Ad Tech & Programmatic

Why advertisers are excited about attention metrics

The signals, which aim to quantify the quality of ad placements, have attracted interest from companies like Amazon and The Trade Desk.
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Amelia Kinsinger

· 4 min read

Sure, people see a lot of ads, but are any of them paying attention?

In recent years, advertisers have tried to answer that question, investing in measurement tools that go beyond the industry’s typical standard of viewability and impressions, which track whether ads actually appeared and whether anyone saw them.

Lumen Research, Adelaide, Playground XYZ, and others have worked with companies like AB InBev, Coca-Cola, Mars, Kia, and HP to embed digital campaigns with something called attention metrics, which aim to measure the *jazz hands* quality of the media that advertisers are buying by combining eye-tracking data with web-page layout information.

May I have your attention, please?

The growth in attention metrics in the adtech space is likely the result of two somewhat contrasting trends in the industry. First, according to experts we spoke to, advertisers are tracking their dollars more diligently and evaluating impressions to ensure there’s a return on investment, and second, the tightening privacy landscape means that traditional attribution models (aka the fancy math that ties a customer’s online journey with behavior and purchases) are becoming less reliable as there’s simply less consumer data available for those models to use.

“As we lose the ability to track individual consumer actions…it comes down to media quality,” Ed McElvain, EVP of digital platforms and data-driven media at Mediahub, told Marketing Brew. “Attention is one of those quality signals we have considerable confidence in.”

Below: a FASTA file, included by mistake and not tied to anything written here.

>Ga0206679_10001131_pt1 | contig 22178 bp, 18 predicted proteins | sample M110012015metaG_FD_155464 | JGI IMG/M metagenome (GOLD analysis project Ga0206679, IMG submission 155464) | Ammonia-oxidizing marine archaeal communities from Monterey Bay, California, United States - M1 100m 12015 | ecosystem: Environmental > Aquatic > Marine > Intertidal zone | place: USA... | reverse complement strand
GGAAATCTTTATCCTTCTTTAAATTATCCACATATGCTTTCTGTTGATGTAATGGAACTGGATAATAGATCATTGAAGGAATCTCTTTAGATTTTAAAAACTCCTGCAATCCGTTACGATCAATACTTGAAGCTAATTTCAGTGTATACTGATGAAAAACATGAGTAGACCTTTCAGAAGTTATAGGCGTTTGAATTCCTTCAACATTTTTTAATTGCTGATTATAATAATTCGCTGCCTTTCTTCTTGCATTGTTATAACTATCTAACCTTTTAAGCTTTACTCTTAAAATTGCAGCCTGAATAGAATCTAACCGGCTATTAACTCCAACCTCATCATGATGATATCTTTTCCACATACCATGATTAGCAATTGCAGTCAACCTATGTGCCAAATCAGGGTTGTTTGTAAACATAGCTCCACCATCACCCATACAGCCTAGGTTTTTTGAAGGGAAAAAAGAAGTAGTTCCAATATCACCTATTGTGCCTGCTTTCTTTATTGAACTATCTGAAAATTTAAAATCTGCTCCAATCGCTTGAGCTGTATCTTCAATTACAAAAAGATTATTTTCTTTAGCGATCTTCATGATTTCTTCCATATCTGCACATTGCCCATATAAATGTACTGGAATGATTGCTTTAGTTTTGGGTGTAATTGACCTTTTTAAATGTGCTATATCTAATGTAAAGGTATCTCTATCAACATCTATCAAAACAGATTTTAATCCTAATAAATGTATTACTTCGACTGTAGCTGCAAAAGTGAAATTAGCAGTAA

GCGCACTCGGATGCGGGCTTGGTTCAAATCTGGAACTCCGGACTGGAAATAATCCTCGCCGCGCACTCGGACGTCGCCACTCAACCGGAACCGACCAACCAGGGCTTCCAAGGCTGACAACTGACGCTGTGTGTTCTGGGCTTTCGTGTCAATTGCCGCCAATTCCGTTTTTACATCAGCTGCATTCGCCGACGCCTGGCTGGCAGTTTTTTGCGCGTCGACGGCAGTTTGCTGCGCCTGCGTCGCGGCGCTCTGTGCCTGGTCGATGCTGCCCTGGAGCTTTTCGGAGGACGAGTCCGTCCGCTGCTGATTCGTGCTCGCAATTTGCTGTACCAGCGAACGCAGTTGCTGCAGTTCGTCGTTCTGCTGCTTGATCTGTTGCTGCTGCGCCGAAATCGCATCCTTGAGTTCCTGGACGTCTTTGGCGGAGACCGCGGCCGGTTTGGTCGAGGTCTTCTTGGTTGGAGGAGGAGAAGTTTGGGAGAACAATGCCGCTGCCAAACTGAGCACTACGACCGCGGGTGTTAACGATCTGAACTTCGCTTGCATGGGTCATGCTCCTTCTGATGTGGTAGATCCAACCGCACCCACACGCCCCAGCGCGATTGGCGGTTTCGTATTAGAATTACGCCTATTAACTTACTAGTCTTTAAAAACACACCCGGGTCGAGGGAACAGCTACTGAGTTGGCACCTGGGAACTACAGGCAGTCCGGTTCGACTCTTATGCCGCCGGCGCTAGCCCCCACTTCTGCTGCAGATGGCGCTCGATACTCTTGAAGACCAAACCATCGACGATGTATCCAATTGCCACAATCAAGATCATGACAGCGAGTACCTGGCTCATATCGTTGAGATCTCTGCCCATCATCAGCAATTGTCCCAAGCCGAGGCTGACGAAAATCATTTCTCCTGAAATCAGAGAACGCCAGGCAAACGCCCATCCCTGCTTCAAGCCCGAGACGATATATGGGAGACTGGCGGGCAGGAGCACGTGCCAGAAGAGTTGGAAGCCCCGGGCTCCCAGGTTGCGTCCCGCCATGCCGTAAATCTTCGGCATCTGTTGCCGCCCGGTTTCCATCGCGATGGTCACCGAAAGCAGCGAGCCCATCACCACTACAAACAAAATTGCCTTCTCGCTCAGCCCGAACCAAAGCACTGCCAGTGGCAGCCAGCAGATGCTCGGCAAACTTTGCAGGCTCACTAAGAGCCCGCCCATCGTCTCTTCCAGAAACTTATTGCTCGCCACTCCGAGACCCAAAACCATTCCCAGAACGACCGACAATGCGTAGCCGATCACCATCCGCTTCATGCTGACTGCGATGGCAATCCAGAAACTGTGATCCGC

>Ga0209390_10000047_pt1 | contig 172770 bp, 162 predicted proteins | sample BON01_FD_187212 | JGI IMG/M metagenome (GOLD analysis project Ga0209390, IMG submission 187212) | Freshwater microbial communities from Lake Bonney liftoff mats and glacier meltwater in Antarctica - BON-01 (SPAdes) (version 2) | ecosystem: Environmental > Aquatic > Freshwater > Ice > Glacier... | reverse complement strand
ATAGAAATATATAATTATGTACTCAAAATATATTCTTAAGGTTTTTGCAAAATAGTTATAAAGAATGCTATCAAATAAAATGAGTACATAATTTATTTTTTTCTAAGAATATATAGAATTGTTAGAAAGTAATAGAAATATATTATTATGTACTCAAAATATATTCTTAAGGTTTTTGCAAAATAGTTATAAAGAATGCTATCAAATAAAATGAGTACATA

Though there are some subtle differences in the methodologies they use, most attention metrics are grounded in eye-tracking data, which is pulled from panels and studies. That data is then applied to the geometry of a web page to determine where ads appear, their size, and how they fit alongside the page’s other content.

Those metrics can point out the obvious conclusions—bigger ads tend to get more attention than smaller ones, and a heavy ad load can distract consumers and hurt attention.

'Gold beneath the fold'

Attention metrics can also provide surprising insights, like, McElvain said, the fact that “leaderboard” banner ads at the top of websites don’t get as much attention as advertisers had previously thought, because “everybody knows that’s going to be there, [and] nobody’s looking at it.”

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One of the “big learnings” from attention metrics, is that “there’s gold beneath the fold,” Mike Follett, CEO of Lumen Research, told Marketing Brew. “When people are reading articles and really deeply engaging with the content, as they scroll down the article, that’s when they notice the ads more,” he said. In other words, high-quality content can mean higher attention.

Lumen’s attention metric can be applied post-bid to programmatic buys to estimate the audience a campaign got, and it can also be used to understand how effective ad placements are on a publisher’s site. “You’ve got a million ads: 500,000 were in view, but only 100,000 got looked at, that sort of thing,” Follett explained.

The metric can also be applied pre-bid using whitelists or custom algorithms designed to programmatically bid on high-attention inventory, he said.

Opting in

Interest in the tech appears to be growing among DSPs, and companies like Lumen and Adelaide are integrated with programmatic partners like Amazon and the Trade Desk to allow advertisers to use attention metrics to influence bids if they want to.

Crucially, though, attention can’t be—and isn’t—everything, Marc Guldimann, the founder and CEO of Adelaide, told us. If a campaign is optimized solely on the basis of attention, it could “create incentives” that lead to targeting slower readers (like older audiences or even drunk audiences), he explained.

Ultimately, he said, attention metrics should be one of many considerations in a broader marketing strategy.

“The amount of attention you pay to something is an outcome of the quality of the media, the creative, and the audience,” he said. “The outcome that advertisers should be focused on is the amount of sales they get, and they should be using attention as an input.”

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